A visit to Salt Cay is essential if you want to understand the history of the Salt Islands. Little has changed in Salt Cay since 1900, when the Salt Industry flourished.
As early as 1500’s the island was a port of call for early Spanish mariners, as it lay along the homeward course of ships that stopped for precious salt on their way out of the Caribbean. In the 1700’s salt trading was further developed by Bermudans who attained a monopoly on the Caribbean salt trade, creating ponds linked to the sea by canals and sluice gates, with windmills controlling water flow. The Bermudan influence remains on Salt Cay to this day even though in the late 1700’s the salt islands were being claimed by the Bahamas, France, Spain and England.
At one time, Salt Cay was the world’s largest producer of salt: in its heyday, over 100 vessels a year left the island with their cargo of `white gold’, a valuable trade commodity, important in food preservation to the colonies in the north. The solar evaporation method used in harvesting salt in the Turks and Caicos Islands was not only seasonal but very labour intensive. Sea waters were let into large shallow basins and then baked dry in the scorching sun. Salt rakers then raked the crystallized salt into small piles, carted it to the salt sheds for storage where it was later packed it into cloth bags, carried to the salt lighters for transport to the larger ships anchored offshore. Meanwhile the salt rakers cleaned and prepared the salt pans for the next cycle of salt water evaporation.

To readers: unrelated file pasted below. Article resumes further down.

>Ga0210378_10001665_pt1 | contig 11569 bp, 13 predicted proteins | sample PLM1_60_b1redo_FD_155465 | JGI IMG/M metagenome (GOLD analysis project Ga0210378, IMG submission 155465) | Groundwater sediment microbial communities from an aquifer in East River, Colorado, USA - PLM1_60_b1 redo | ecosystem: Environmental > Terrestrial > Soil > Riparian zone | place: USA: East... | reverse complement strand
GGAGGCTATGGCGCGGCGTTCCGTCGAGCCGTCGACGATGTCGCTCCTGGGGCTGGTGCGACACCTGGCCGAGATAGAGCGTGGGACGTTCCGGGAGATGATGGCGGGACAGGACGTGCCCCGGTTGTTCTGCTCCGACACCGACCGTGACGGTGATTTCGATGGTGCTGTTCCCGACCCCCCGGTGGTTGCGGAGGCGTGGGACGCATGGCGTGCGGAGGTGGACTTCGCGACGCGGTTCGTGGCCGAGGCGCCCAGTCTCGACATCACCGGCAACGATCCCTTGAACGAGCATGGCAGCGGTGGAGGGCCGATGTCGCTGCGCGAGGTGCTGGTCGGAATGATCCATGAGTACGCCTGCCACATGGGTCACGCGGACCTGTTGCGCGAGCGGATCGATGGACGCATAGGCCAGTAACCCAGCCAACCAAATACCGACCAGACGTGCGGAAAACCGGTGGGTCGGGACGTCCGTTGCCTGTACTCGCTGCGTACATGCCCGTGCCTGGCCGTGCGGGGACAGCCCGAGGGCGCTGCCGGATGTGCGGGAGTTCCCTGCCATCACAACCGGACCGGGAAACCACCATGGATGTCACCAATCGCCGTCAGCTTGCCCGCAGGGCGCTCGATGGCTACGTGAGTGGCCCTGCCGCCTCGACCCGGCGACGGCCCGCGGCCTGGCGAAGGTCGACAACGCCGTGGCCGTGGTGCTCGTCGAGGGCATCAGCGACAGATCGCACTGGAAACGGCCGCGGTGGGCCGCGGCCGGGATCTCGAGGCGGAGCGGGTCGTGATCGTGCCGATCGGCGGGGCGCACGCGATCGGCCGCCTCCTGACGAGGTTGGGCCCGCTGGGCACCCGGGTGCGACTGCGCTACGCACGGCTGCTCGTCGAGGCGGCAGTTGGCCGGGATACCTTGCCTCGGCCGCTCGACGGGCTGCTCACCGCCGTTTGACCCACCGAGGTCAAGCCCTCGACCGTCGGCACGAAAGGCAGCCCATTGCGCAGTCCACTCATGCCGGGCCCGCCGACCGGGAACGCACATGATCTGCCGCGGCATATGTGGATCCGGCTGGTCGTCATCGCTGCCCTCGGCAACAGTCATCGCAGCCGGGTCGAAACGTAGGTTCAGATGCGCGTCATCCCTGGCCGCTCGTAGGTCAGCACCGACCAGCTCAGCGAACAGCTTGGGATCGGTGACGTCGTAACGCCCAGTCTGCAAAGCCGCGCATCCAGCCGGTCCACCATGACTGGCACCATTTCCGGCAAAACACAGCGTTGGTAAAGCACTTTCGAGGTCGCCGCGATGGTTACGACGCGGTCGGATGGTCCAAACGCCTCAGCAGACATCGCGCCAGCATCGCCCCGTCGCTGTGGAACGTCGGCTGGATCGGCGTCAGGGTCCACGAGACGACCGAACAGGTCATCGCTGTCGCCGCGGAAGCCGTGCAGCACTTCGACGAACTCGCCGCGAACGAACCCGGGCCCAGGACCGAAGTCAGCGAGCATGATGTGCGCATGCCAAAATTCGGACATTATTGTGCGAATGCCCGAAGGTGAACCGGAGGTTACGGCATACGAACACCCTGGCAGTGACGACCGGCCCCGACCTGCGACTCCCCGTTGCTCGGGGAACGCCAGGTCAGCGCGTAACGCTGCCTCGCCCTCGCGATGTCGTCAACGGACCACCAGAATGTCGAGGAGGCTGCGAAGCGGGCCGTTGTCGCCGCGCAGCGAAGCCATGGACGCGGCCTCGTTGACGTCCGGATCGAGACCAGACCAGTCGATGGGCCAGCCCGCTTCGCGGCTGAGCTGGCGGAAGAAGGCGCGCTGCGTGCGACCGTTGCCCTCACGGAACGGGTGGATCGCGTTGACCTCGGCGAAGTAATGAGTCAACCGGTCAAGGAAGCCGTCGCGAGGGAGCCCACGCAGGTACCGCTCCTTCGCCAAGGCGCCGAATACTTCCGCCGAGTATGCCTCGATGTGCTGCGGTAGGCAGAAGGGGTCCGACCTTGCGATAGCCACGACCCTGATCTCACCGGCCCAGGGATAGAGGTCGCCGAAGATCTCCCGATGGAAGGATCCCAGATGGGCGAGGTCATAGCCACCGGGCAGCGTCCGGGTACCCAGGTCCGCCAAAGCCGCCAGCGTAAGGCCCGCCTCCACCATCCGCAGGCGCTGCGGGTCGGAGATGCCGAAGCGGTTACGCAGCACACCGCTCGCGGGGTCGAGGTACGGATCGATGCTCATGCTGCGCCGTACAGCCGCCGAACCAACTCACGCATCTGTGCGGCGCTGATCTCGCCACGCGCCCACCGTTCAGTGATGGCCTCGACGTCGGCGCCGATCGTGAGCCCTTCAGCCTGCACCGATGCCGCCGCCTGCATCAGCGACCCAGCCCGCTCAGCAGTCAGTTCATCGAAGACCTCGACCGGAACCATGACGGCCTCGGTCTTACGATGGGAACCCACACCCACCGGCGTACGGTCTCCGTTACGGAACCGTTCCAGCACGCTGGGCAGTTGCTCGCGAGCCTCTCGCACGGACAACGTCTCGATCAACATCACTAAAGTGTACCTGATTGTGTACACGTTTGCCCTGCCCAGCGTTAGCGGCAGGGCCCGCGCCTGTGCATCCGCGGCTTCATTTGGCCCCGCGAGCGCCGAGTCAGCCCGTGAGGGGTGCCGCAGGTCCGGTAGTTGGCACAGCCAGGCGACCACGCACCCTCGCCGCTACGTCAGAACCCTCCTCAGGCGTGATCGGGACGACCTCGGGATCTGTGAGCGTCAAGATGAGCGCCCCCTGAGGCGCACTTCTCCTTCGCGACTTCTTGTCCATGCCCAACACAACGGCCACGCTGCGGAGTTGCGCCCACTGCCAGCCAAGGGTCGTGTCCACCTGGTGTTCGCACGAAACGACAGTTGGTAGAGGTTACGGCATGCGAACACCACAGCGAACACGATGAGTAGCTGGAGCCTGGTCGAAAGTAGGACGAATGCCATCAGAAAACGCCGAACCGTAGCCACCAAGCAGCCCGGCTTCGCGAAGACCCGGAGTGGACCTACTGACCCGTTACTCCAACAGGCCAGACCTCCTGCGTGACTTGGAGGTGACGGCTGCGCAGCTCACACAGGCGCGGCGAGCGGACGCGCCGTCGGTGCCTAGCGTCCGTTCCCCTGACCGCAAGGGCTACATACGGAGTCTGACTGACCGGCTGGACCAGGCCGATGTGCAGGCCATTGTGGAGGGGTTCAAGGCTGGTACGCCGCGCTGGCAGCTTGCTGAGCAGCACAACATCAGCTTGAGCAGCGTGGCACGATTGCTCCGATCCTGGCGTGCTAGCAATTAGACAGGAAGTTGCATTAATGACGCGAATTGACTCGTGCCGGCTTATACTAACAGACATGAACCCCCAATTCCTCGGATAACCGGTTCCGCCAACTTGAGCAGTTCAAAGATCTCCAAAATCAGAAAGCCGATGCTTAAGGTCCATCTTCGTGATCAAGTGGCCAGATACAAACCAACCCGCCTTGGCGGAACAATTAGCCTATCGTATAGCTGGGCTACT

Salt raking was such a successful, industrious venture that in 1845 the official census shows 676 souls living on Salt Cay, with 600 of that population being manual labour and their families the remainder the salt proprietors and public officials.
Over the years Salt Cay has been in the path of hurricanes, 1813, 1815, 1821, 1866, 1888, 1908, 1926, and 1945, typically during the month of September resulting in flooding which demolishes the salt ponds and homes and leaves hundreds of islanders destitute, ships and industries destroyed and lives lost.
During the First World War, Turks Islands’ salt sales were boosted because of the absence of competition from the Mediterranean area. Local salt producers thrived until the terrible depression of the 1930s crushed the islands’ economy.
The solar salt industry was revived again in the 1940’s when other global sources were cut off once again by the war. Exports remained steady until 1964 when the industry tapered back down to a quiet stop. Buildings, salinas and artifacts essential to solar salt production still remain.